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What's New:

  • Leslie will be doing a free webinar on December 5th on the 3 Lies That Keep Women Miserable, Afraid and Unable To Change. Click here to register Feel free to invite any of your friends to this webinar.
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A Tribute to My Best Friend

By Leslie Vernick

My best friend died six weeks ago. I miss her terribly. For twelve years we were inseparable. When I lived in Pennsylvania, she came to work with me every day. My counseling clients loved her and often brought her treats that she happily munched on during our sessions. When they cried, she’d softly put her head on their lap and let them pet her for comfort.

But she didn’t just accompany me to work she followed me everywhere. If I went upstairs, she went upstairs. If I went downstairs she went downstairs. Even when I went to the bathroom, she wanted in. If I stayed up too late, she stayed up too.

Gracie was so devoted; I would have to sit by her while she ate and drank, because if I went somewhere else, she would stop eating or drinking to follow me.

Gracie taught me more about loyalty, faithfulness, devotion and love than most people have. She showed me what it looked like to want to be in someone’s presence so bad that nothing else mattered, including nourishment. God used Gracie’s love for me to show me how He wanted me to love him.

Last November when we moved to Arizona she no longer had stairs to go up and down. There were no more snowballs to pry off her paws and fur. She never missed the crazy thunderstorms or heavy rain. But it was harder for her to manage my travel. She’d stayed in our bedroom for hours watching the door, waiting for me to come home. And when I did, she turned into a happy puppy; jumping and licking and hugging and sighing, relieved that I was home again.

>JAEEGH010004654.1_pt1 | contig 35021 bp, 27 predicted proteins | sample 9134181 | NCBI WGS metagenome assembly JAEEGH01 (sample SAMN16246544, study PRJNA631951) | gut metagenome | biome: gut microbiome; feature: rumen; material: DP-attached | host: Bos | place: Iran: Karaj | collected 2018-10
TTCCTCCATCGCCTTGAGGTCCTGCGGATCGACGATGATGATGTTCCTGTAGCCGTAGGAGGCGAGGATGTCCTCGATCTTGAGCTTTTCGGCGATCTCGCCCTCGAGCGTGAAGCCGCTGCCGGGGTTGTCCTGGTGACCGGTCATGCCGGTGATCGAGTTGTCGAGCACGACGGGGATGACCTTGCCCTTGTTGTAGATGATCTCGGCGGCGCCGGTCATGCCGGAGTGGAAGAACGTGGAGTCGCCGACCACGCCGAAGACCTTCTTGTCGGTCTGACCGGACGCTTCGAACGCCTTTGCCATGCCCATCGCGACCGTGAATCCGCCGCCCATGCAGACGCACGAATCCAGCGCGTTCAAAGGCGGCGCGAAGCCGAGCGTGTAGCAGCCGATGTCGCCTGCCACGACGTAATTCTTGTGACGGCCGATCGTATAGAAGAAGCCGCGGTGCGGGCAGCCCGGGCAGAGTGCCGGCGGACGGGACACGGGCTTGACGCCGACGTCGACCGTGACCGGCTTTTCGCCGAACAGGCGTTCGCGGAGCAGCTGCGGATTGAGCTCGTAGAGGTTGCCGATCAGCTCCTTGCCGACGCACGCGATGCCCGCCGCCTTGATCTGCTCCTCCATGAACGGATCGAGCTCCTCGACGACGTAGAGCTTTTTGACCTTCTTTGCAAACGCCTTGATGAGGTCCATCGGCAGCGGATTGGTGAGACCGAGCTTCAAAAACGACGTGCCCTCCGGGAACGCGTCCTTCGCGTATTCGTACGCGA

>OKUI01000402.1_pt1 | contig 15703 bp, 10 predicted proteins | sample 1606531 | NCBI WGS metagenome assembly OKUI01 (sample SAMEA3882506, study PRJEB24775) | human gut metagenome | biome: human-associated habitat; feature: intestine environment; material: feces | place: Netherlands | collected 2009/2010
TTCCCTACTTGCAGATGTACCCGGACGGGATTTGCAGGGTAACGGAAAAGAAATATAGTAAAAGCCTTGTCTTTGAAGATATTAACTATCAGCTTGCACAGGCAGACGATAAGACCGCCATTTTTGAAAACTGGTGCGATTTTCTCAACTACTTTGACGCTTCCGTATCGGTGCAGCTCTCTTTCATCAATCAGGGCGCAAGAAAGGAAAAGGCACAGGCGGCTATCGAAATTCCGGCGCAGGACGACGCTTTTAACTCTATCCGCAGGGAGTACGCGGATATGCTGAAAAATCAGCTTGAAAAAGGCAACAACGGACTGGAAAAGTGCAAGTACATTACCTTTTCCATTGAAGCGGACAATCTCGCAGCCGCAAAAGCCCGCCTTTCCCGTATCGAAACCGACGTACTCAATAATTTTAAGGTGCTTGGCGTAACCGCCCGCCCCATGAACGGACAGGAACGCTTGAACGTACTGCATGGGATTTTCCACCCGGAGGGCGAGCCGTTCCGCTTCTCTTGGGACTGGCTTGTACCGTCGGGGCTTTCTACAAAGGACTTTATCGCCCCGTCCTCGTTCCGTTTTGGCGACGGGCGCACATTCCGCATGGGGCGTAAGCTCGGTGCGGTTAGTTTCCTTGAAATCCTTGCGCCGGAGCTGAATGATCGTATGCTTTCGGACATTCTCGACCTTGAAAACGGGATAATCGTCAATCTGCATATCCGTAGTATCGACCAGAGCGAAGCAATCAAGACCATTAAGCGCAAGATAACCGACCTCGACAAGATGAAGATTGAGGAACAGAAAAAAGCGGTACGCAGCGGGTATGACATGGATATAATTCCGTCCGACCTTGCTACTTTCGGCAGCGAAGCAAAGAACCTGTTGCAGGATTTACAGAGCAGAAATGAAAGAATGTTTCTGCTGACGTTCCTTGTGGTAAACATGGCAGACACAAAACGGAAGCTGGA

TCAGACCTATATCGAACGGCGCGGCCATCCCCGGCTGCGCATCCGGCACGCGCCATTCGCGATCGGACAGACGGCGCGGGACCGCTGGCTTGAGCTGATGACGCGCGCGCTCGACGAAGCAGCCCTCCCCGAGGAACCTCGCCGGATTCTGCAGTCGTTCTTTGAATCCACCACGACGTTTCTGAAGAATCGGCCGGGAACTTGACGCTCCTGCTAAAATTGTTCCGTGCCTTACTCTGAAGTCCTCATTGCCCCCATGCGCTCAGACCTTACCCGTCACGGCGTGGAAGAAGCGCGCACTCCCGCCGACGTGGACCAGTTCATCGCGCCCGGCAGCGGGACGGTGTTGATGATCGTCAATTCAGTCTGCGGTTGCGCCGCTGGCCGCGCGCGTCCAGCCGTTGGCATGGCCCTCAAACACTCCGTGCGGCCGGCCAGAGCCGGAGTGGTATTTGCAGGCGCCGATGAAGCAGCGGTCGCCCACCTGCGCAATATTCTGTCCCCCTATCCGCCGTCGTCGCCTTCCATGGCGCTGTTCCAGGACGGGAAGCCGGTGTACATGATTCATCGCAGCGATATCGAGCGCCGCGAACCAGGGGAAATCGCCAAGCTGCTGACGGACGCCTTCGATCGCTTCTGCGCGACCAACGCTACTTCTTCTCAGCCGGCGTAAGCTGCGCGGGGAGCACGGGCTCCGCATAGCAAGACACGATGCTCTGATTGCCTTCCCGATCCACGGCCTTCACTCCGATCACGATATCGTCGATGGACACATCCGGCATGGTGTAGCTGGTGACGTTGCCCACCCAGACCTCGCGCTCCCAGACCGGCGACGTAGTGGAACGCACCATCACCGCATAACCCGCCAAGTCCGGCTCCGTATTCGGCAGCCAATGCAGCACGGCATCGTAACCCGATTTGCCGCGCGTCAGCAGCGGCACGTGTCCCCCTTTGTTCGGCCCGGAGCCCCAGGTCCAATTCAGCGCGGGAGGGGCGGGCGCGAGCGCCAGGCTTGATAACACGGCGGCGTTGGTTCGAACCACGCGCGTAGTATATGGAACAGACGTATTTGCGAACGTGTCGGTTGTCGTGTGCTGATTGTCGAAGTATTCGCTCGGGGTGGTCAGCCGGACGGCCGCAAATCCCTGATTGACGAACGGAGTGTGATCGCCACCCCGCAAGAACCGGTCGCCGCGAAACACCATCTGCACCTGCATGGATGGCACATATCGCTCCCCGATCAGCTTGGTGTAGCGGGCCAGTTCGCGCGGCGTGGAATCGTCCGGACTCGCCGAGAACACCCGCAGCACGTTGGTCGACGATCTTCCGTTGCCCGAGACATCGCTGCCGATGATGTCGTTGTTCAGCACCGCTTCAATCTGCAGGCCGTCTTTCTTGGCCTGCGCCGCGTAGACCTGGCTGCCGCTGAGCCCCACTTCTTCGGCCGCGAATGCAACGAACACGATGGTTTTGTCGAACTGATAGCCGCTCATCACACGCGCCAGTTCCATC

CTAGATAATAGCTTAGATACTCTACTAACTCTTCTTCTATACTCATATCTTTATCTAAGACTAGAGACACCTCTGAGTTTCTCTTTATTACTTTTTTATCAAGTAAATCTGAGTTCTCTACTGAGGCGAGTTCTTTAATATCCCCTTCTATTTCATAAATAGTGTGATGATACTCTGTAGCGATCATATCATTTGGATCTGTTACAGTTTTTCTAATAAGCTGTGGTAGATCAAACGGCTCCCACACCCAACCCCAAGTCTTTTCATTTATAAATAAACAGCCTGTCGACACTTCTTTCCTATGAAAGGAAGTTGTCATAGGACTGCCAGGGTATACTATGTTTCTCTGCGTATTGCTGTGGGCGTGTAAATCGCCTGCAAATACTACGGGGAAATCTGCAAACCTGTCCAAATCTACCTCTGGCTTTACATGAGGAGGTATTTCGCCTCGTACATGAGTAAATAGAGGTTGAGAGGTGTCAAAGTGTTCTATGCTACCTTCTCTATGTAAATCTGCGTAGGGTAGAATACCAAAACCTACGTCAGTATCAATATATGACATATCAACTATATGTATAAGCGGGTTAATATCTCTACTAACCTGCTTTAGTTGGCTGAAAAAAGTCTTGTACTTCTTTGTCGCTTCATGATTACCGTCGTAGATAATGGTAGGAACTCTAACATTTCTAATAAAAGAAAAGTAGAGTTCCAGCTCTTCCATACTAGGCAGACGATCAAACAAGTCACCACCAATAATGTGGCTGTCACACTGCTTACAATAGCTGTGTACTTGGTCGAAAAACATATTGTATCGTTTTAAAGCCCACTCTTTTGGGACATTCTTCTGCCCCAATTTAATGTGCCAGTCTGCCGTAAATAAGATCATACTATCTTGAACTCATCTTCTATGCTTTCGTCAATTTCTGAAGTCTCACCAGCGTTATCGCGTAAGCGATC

This week is Thanksgiving. Although I am still grieving Gracie’s death, there are so many things I am thankful for. I’m thankful that when she became obviously ill, I was home, not traveling. I had been speaking a lot in September and had numerous trips scheduled for later on in October and November. Yet this was the one ten-day period I was home.

On Friday night, she wholeheartedly gobbled down the new gourmet dog food we bought her. On Saturday she vomited and refused to eat. Lethargic on Sunday we knew something was off. Monday we took her to the vet who diagnosed a gastrointestinal problem. He gave her antibiotics and took a blood sample. Tuesday he called us with the bad news. Her blood test showed she had stage five cancer, either lymphoma or leukemia. He thought we could buy some time with either chemo or steroids but since she was already 13 years old (and her breed’s life expectancy is 12-14), we decided on steroids. However, Wednesday and Thursday she still wouldn’t eat and by Friday she stopped drinking. We knew that it was time to say good-bye.

Saturday morning we brought her to the vet. He gave us a private room and all the time we needed to say goodbye. Writing this I am crying, but I am also so thankful that she didn’t suffer long. I am thankful that I was home and not traveling. Thankful that we had this marvelous dog for as long as we did. Thankful that even at the very end she showed how much she wanted to please us.

Grace hadn’t eliminated since Thursday and we knew she needed to go. But she was so weak she couldn’t walk. She refused to pee on our floor. We carried her to the car. She didn’t go in the car either. But the minute we laid her down on the blanket at the vet’s office, she peed all over it. She didn’t care about his blanket and let her bladder go even though it meant she would lay in it.

God gives us a hard command to obey. He tells us, “In everything give thanks.” (1 Thessalonians 5:18). How do you do this when you are grieving, when you don't get a yes to your prayer?